Leclerc: "Difficult to believe" Ferrari so close to top teams
Load comments
How F1 teams and personnel react in pressurised situations Prime

How F1 teams and personnel react in pressurised situations

OPINION: The pressure is firmly on Red Bull and Mercedes as Formula 1 2021 embarks on its final double-header. How the respective teams deal with that will be a crucial factor in deciding the outcome of the drivers' and constructors' championships, as Motorsport.com's technical consultant and ex-McLaren F1 engineer Tim Wright explains.

How getting sacked from Benetton made Mercedes' Allison Prime

How getting sacked from Benetton made Mercedes' Allison

He’s had a hand in world championship-winning Formula 1 cars for Benetton, Renault and Mercedes, and was also a cog in the Schumacher-Ferrari axis. Having recently ‘moved upstairs’ as Mercedes chief technical officer, James Allison tells Stuart Codling about his career path and why being axed by Benetton was one of the best things that ever happened to him.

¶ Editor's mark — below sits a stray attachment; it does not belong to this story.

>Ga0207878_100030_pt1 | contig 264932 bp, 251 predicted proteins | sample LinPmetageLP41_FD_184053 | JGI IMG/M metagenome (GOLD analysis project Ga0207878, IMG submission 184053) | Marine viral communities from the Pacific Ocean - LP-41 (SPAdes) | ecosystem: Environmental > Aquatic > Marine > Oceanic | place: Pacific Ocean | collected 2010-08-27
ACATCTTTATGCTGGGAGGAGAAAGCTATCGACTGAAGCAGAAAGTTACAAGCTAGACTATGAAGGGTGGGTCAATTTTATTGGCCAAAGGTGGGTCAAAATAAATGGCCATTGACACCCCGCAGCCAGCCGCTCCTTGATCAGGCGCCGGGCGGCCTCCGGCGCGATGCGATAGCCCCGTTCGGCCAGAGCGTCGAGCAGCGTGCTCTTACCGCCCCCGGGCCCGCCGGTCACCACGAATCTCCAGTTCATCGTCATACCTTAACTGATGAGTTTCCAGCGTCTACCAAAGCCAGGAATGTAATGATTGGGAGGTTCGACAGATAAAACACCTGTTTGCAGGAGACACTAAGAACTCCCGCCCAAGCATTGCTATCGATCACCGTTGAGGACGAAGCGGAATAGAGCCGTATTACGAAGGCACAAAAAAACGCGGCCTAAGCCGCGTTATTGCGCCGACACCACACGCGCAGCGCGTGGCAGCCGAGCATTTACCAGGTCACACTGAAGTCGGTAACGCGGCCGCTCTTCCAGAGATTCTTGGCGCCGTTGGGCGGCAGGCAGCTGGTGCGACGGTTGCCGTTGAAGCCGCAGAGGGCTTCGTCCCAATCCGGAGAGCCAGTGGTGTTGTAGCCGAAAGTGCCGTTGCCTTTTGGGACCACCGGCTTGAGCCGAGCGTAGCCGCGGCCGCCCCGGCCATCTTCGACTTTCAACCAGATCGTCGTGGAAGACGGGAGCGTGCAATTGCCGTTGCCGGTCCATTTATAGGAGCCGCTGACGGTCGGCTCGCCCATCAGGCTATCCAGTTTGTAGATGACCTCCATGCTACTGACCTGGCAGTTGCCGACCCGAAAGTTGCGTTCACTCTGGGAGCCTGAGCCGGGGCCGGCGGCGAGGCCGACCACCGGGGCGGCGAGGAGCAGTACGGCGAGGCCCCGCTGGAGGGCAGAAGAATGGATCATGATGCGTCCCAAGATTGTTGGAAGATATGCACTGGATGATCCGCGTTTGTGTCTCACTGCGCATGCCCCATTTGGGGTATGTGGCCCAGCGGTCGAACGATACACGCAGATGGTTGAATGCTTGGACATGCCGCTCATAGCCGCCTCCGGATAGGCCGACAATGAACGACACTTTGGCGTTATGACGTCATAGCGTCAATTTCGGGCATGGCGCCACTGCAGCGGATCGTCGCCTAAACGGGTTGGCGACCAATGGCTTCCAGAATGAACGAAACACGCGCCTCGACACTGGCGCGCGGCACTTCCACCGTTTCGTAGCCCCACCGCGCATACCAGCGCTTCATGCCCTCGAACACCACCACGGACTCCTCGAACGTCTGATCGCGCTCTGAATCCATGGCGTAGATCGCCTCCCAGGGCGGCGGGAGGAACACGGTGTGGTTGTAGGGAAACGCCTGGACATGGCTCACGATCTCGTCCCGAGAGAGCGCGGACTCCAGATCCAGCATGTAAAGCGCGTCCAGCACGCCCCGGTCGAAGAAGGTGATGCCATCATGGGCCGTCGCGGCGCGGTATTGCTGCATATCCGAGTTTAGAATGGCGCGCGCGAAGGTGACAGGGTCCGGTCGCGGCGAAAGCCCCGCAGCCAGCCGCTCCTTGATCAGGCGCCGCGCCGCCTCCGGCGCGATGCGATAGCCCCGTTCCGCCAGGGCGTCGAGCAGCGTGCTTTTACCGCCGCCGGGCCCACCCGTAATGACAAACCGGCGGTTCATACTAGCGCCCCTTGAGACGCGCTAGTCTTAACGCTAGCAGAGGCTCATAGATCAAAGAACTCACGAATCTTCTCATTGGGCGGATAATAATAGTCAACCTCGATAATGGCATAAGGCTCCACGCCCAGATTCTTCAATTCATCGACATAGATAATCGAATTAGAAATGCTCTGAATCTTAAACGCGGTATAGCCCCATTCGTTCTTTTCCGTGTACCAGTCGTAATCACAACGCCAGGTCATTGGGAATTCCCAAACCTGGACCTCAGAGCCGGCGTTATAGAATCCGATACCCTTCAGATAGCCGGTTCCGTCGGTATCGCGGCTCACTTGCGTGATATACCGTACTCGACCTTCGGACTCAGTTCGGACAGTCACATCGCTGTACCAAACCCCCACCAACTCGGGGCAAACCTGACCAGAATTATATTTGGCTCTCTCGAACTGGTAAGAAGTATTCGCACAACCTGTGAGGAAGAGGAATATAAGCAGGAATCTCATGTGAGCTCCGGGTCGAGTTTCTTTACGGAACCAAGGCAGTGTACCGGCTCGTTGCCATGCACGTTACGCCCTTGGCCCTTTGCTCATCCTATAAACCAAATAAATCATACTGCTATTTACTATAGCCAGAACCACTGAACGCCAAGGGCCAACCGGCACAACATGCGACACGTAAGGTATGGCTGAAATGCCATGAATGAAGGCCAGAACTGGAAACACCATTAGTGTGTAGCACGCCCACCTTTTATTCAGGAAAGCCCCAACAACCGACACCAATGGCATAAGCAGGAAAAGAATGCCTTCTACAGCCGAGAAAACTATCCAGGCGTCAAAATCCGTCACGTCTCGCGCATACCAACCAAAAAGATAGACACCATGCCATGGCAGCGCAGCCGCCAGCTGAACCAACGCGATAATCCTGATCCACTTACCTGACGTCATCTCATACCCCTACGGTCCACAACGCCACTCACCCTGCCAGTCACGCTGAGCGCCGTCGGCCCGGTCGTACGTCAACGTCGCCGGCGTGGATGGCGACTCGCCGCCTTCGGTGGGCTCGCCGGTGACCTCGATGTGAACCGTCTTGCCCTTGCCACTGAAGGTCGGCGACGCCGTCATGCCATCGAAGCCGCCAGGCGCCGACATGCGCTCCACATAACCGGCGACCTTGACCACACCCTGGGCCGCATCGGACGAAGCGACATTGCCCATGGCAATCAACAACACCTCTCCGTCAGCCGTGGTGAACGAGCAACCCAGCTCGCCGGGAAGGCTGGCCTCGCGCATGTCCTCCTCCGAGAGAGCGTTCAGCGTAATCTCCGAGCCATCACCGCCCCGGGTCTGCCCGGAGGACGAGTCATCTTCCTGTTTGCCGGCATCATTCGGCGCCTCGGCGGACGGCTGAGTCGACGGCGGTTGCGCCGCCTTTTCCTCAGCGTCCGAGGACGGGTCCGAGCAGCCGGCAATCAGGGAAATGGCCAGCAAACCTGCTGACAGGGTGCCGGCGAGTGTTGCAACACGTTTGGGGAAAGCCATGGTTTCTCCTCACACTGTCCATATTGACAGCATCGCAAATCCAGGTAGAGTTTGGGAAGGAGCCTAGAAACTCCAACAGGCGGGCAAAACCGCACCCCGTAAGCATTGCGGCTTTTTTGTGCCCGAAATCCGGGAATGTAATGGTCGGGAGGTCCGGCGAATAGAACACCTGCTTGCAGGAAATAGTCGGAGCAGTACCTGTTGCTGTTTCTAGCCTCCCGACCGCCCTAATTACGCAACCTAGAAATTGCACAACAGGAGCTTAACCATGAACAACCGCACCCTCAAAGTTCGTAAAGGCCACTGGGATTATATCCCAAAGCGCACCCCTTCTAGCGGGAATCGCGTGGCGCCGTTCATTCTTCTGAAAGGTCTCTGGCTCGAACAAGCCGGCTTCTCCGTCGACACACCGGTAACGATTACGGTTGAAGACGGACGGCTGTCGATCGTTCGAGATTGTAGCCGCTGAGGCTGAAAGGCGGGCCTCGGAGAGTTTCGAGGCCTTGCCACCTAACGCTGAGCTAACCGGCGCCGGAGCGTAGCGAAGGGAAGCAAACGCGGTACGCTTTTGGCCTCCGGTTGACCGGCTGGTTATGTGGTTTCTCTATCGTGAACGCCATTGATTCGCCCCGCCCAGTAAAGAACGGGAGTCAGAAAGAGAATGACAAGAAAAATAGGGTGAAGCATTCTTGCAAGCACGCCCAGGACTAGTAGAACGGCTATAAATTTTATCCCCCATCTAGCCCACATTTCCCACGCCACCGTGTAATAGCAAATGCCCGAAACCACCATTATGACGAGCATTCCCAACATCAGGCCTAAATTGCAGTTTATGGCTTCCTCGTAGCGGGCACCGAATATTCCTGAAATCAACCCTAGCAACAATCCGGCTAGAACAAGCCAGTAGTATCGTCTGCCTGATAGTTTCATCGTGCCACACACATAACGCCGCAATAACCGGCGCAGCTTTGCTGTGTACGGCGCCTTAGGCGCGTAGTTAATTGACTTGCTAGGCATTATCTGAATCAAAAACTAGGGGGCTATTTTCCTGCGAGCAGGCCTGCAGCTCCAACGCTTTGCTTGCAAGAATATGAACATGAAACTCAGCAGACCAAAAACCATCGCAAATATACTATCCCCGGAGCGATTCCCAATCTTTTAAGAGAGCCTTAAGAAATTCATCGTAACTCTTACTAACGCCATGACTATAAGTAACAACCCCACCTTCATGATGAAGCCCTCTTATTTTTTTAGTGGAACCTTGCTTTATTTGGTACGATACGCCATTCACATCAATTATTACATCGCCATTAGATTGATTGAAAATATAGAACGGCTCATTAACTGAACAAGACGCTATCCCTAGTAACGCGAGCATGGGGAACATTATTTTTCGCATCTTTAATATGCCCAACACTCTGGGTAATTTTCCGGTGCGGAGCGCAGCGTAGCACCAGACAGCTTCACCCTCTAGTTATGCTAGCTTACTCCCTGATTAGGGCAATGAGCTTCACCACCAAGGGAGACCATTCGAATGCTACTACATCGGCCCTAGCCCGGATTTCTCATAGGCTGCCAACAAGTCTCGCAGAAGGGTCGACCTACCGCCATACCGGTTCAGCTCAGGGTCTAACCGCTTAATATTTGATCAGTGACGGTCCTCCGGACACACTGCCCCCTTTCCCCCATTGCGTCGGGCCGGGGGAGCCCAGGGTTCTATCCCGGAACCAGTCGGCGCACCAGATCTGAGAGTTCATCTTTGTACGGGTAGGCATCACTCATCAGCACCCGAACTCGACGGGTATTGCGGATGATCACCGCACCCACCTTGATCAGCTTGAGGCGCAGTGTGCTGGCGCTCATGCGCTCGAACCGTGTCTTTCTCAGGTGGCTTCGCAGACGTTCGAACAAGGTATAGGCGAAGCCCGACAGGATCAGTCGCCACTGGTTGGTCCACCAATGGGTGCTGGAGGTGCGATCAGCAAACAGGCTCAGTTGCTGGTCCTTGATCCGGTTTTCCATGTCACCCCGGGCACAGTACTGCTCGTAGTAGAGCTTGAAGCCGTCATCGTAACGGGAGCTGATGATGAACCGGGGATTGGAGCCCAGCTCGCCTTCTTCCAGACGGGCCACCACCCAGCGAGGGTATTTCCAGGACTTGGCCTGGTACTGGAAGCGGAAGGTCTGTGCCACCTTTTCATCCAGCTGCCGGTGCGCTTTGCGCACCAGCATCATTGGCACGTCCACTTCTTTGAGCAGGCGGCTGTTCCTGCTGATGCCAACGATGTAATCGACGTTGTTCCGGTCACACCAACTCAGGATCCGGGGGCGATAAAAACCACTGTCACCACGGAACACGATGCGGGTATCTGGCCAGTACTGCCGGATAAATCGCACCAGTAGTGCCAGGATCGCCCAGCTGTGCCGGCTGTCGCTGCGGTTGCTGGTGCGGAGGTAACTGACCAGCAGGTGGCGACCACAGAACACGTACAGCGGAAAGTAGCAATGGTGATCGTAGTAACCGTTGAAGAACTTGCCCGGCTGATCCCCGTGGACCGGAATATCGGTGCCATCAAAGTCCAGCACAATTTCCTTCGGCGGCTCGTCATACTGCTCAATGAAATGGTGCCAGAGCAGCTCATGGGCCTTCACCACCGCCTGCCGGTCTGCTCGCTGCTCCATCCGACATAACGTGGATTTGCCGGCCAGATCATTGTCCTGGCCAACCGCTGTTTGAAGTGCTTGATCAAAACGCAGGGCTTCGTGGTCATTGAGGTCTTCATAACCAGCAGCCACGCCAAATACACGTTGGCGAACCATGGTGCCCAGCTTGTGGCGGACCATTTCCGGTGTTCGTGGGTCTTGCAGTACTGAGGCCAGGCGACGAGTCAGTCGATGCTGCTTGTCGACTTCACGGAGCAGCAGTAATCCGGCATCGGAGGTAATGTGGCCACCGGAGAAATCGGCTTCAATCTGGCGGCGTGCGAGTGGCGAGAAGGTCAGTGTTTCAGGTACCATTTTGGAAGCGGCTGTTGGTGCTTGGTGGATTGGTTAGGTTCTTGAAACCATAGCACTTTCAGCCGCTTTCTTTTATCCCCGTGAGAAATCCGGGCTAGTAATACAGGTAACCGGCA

Formula 1
Nov 28, 2021
The remarkable qualities that propelled Kubica’s F1 comeback Prime

The remarkable qualities that propelled Kubica’s F1 comeback

It’s easy to look at Robert Kubica’s second Formula 1 career and feel a sense of sadness that he didn’t reach the heights for which he seemed destined. But as Ben Anderson discovered, performance and results are almost meaningless in this context – something more fundamental and incredible happened…

Formula 1
Nov 27, 2021
The humbling changes Ricciardo made to deliver for McLaren Prime

The humbling changes Ricciardo made to deliver for McLaren

From being lapped by his own teammate in Monaco to winning at Monza, it’s been a tumultuous first season at McLaren for Daniel Ricciardo. But, as he tells STUART CODLING, there’s more to the story of his turnaround than having a lovely summer holiday during Formula 1's summer break...

Formula 1
Nov 26, 2021
The potential benefits of losing the F1 constructors' title Prime